Market Anthropology: Wag the Dog

Friday, May 10, 2013

Wag the Dog

Interesting times indeed – so much so, we find ourselves questioning certain biases as markets break higher against the backdrop of a slowing world economy. While we have always appreciated and respected the financial markets as the tip of the sword or perhaps for this analogy – a dog with a very long tail – we couldn’t help but notice a growing currency appendage expressed in the Japanese yen that is once again wagging the equity markets in perhaps an unhealthy fashion. Considering the comparative prism we occasionally embody, you could make an argument it has shades of the disconnect found in 2008 where the commodity markets – driven by powerful currency moves (US dollar), went parabolic in the face of a rolling equity market and world economy. 

Today, we have the inverse dynamic with the equity markets seemingly grinding higher each week – driven by powerful moves in the Japanese yen in the face of a slowing world economy and commodity sector. Needless to say and similar to the CRB in the summer of 2008, should the yen run out of downside – we would expect the equity markets to correct with a reversionary vengeance. Food for thought, with what looks like another positive close for the equity markets this Friday afternoon.        
The euro continues to follow the exhaustion guideposts outlined in our ECB Hubris Meter chart – serendipidously arriving at “Truthful” subsequent to the ECB rate cut.
Although continuing to impression our currency biases, albeit consistently along a more patient timeframe – the US dollar appears ready to challenge last summer’s high. 
In today’s session, the CRB pivoted lower in a zone we had expected it to. However, we find it noteworthy that within a respective sector such as hard commodities, there continues to exist lagged correlations between asset moves such as the considerable bounce in copper this week – contrasted with what we perceive to be more compression potential in silver.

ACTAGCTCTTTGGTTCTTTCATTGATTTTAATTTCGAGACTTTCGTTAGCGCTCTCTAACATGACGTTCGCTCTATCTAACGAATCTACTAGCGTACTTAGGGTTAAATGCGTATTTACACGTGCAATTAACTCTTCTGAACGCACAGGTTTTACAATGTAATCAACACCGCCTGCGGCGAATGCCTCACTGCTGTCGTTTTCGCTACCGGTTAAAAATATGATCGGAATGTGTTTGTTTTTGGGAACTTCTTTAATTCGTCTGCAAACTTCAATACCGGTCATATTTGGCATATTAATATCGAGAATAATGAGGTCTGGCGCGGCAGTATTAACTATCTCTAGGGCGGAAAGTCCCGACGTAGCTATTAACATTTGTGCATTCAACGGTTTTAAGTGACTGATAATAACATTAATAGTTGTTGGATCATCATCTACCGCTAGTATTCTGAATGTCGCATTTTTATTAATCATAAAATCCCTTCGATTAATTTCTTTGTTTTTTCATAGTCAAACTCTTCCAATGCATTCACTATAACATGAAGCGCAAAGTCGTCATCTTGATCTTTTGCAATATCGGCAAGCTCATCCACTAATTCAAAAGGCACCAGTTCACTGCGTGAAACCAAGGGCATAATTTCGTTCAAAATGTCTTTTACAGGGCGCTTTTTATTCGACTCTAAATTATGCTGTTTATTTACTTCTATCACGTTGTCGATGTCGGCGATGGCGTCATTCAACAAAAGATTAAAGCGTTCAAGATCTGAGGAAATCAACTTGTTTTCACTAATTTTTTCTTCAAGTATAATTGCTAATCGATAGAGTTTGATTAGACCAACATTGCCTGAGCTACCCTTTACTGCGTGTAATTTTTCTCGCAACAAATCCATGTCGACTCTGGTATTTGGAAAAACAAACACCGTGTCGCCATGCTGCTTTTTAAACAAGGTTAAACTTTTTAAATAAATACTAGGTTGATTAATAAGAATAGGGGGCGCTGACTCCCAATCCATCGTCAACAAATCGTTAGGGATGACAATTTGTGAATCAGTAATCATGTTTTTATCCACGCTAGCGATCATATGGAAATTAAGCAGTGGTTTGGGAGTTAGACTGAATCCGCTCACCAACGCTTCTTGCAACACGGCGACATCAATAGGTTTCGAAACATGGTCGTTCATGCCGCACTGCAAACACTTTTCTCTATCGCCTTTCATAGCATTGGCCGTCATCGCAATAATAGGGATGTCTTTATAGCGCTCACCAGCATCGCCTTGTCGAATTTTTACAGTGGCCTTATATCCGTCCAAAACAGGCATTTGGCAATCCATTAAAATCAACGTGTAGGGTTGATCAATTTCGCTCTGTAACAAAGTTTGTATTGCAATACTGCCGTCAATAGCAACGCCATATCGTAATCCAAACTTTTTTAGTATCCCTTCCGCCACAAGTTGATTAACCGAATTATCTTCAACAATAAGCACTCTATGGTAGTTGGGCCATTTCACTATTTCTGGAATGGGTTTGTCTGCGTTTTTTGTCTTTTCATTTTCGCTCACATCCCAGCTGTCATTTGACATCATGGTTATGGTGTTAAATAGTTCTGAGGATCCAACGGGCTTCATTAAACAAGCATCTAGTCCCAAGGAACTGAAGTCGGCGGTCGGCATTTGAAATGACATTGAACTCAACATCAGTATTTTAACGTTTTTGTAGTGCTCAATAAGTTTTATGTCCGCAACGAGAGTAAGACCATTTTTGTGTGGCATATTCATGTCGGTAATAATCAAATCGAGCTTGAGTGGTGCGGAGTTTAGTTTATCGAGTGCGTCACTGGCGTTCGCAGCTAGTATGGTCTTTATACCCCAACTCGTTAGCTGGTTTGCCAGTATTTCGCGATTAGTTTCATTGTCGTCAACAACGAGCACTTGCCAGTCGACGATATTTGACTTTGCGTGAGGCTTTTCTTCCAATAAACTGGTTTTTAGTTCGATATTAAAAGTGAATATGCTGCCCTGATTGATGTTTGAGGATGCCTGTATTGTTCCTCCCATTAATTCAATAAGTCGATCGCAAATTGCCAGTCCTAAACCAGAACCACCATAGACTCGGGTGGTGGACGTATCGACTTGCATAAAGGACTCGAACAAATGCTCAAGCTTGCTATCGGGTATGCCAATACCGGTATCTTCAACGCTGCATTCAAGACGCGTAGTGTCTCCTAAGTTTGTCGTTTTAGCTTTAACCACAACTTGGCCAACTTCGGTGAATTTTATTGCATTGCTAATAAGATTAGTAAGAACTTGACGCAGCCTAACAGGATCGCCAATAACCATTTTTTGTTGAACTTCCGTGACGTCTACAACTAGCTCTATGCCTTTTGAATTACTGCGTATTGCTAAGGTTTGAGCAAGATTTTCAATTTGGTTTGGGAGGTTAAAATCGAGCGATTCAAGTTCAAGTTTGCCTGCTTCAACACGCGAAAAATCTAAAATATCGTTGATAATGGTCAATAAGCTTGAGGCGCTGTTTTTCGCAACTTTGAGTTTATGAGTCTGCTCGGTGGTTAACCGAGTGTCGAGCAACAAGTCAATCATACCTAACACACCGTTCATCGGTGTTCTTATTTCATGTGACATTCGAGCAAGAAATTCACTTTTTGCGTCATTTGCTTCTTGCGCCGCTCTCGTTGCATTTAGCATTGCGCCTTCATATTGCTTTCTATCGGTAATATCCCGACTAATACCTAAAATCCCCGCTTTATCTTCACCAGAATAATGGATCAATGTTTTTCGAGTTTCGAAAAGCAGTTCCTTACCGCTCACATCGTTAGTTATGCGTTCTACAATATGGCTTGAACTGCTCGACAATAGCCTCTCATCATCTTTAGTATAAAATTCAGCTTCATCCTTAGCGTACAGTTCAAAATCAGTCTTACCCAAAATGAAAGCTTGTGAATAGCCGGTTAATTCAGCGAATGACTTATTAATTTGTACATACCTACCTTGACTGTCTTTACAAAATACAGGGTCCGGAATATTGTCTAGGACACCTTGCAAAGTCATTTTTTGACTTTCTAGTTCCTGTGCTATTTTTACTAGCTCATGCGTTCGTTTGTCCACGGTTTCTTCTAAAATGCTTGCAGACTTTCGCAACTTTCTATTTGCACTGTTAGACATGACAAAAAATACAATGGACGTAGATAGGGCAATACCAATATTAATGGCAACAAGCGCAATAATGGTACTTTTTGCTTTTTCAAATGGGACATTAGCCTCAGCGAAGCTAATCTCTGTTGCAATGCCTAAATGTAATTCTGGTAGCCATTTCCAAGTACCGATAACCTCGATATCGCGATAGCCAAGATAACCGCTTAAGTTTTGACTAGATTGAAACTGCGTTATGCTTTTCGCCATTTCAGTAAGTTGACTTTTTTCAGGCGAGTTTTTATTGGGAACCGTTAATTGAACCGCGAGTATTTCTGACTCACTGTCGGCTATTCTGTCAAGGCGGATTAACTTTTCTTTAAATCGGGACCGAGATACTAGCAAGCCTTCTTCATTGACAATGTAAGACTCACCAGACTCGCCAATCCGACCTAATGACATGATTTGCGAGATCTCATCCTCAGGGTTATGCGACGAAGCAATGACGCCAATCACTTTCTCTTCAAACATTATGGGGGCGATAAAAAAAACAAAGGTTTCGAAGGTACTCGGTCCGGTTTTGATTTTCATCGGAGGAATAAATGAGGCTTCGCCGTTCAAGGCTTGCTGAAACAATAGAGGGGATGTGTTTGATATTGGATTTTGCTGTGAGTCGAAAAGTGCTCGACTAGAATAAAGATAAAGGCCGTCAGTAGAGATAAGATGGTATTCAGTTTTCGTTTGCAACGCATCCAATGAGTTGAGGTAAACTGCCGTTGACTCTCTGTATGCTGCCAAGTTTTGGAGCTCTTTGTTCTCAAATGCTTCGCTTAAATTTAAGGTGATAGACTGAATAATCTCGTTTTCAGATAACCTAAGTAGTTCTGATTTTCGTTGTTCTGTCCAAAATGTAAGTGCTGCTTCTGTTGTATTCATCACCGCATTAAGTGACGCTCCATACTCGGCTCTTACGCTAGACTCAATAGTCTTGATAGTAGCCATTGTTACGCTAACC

Although running against our better judgements with respect to expectations in the dollar and the euro, we continue to see the next short-term move for silver to be higher.  
What became and exercise in attrition, the Australian dollar finally broke-down with considerable momentum this week. We have been waiting for this move as the bookend to the commodity cycle that commenced when the US dollar pivoted lower in the spring of 2002. 

As a postscript, I was sad to learn of Alan Abelson’s passing yesterday. He was a legend and model for me in how to succinctly, but creatively comment and present the story of the financial markets. His wry, yet poignant commentary always read in stark contrast to the monotonous and stale financial journalism of the day. I was immensely humbled when he took interest in my work and found his wit and wisdom ever present – such as his first question to me, “What’s a nice boy like you swimming with the sharks?”

While I’ve wondered that for sometime, the truth likely lies much closer to the interest he instilled with his writings in contextualizing the sharks and their ever changing environment. 

Thanks for everything Alan – you will be greatly missed.